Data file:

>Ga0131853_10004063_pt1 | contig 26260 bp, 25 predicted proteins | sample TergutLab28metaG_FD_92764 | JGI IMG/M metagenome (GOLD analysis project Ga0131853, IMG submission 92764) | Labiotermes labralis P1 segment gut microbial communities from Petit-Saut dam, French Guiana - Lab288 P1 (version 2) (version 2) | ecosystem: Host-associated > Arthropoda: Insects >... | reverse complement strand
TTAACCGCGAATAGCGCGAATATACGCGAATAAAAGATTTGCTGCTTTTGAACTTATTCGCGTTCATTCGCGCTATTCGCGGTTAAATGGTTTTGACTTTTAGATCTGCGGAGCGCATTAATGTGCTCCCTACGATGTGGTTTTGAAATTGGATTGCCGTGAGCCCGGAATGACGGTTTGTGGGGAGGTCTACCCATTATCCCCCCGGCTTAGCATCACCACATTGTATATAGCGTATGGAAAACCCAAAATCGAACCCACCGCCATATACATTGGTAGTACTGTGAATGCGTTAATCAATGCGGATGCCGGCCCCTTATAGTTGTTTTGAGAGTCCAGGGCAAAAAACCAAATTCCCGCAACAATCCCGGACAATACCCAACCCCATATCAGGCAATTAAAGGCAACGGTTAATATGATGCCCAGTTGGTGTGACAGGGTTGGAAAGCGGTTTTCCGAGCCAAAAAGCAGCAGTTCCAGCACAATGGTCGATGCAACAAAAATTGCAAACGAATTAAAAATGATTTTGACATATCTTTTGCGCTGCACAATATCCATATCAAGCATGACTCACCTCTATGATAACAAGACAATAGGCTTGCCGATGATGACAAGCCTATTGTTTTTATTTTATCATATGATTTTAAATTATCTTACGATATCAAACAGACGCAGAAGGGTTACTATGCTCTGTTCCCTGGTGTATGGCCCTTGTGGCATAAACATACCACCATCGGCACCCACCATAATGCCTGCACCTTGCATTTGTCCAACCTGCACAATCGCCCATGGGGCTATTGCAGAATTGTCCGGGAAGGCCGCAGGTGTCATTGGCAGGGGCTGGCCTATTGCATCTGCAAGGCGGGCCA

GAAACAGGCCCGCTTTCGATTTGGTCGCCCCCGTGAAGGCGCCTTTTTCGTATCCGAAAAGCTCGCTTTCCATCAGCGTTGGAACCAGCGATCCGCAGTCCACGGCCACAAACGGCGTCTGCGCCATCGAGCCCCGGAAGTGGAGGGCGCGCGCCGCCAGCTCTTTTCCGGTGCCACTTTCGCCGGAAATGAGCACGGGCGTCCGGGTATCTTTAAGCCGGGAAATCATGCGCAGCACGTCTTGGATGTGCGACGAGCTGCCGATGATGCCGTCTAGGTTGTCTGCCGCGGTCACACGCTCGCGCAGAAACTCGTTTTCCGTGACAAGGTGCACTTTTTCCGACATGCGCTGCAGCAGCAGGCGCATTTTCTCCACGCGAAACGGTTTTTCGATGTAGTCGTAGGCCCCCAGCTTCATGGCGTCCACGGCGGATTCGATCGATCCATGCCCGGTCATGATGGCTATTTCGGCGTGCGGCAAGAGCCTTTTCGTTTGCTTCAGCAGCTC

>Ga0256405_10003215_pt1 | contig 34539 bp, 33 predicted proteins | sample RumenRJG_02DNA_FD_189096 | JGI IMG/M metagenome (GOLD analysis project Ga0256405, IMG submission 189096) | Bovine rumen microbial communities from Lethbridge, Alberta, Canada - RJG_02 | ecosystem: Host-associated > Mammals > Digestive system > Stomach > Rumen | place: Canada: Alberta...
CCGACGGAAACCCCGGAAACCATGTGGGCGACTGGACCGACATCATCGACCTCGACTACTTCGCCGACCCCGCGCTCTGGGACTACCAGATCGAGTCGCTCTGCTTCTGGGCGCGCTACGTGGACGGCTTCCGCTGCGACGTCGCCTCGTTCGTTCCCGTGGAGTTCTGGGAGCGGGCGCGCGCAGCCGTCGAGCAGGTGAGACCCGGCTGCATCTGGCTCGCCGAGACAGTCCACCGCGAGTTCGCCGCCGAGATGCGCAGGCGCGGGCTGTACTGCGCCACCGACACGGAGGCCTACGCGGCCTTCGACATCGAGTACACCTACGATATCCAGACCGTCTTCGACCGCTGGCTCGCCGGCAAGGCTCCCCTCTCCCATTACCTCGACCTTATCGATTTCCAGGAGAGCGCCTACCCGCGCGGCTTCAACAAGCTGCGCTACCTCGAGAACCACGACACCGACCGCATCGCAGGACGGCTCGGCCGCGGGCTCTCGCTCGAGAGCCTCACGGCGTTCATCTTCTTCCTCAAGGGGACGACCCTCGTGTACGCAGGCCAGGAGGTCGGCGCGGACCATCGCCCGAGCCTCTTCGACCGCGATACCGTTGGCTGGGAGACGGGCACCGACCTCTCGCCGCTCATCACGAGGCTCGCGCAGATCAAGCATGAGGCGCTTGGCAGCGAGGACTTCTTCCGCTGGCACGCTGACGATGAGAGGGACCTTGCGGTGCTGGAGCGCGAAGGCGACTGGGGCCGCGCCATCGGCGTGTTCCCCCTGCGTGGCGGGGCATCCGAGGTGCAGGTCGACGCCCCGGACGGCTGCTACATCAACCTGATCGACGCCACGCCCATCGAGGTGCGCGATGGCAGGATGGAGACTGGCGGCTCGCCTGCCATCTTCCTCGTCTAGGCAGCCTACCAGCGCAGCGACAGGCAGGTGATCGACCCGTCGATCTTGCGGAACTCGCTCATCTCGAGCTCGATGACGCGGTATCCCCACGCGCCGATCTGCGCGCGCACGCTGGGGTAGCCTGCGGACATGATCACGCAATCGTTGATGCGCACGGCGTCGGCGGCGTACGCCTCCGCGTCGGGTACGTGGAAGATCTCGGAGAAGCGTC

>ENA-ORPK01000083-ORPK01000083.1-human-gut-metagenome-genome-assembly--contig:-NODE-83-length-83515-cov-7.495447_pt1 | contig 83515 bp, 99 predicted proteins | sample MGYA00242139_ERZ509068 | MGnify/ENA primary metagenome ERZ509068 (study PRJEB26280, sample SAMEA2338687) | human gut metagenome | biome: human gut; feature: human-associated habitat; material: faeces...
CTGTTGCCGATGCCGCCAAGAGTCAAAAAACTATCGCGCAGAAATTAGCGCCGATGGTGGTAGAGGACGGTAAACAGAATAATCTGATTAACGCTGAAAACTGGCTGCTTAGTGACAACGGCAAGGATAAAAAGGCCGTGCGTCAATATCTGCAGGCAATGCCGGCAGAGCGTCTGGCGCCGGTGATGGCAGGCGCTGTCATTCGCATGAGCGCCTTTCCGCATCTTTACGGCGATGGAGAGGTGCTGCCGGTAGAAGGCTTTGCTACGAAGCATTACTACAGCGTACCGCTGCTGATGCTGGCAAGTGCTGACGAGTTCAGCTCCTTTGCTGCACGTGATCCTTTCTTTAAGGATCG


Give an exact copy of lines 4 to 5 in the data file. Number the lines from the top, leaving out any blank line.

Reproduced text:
>Ga0256405_10003215_pt1 | contig 34539 bp, 33 predicted proteins | sample RumenRJG_02DNA_FD_189096 | JGI IMG/M metagenome (GOLD analysis project Ga0256405, IMG submission 189096) | Bovine rumen microbial communities from Lethbridge, Alberta, Canada - RJG_02 | ecosystem: Host-associated > Mammals > Digestive system > Stomach > Rumen | place: Canada: Alberta...
CCGACGGAAACCCCGGAAACCATGTGGGCGACTGGACCGACATCATCGACCTCGACTACTTCGCCGACCCCGCGCTCTGGGACTACCAGATCGAGTCGCTCTGCTTCTGGGCGCGCTACGTGGACGGCTTCCGCTGCGACGTCGCCTCGTTCGTTCCCGTGGAGTTCTGGGAGCGGGCGCGCGCAGCCGTCGAGCAGGTGAGACCCGGCTGCATCTGGCTCGCCGAGACAGTCCACCGCGAGTTCGCCGCCGAGATGCGCAGGCGCGGGCTGTACTGCGCCACCGACACGGAGGCCTACGCGGCCTTCGACATCGAGTACACCTACGATATCCAGACCGTCTTCGACCGCTGGCTCGCCGGCAAGGCTCCCCTCTCCCATTACCTCGACCTTATCGATTTCCAGGAGAGCGCCTACCCGCGCGGCTTCAACAAGCTGCGCTACCTCGAGAACCACGACACCGACCGCATCGCAGGACGGCTCGGCCGCGGGCTCTCGCTCGAGAGCCTCACGGCGTTCATCTTCTTCCTCAAGGGGACGACCCTCGTGTACGCAGGCCAGGAGGTCGGCGCGGACCATCGCCCGAGCCTCTTCGACCGCGATACCGTTGGCTGGGAGACGGGCACCGACCTCTCGCCGCTCATCACGAGGCTCGCGCAGATCAAGCATGAGGCGCTTGGCAGCGAGGACTTCTTCCGCTGGCACGCTGACGATGAGAGGGACCTTGCGGTGCTGGAGCGCGAAGGCGACTGGGGCCGCGCCATCGGCGTGTTCCCCCTGCGTGGCGGGGCATCCGAGGTGCAGGTCGACGCCCCGGACGGCTGCTACATCAACCTGATCGACGCCACGCCCATCGAGGTGCGCGATGGCAGGATGGAGACTGGCGGCTCGCCTGCCATCTTCCTCGTCTAGGCAGCCTACCAGCGCAGCGACAGGCAGGTGATCGACCCGTCGATCTTGCGGAACTCGCTCATCTCGAGCTCGATGACGCGGTATCCCCACGCGCCGATCTGCGCGCGCACGCTGGGGTAGCCTGCGGACATGATCACGCAATCGTTGATGCGCACGGCGTCGGCGGCGTACGCCTCCGCGTCGGGTACGTGGAAGATCTCGGAGAAGCGTC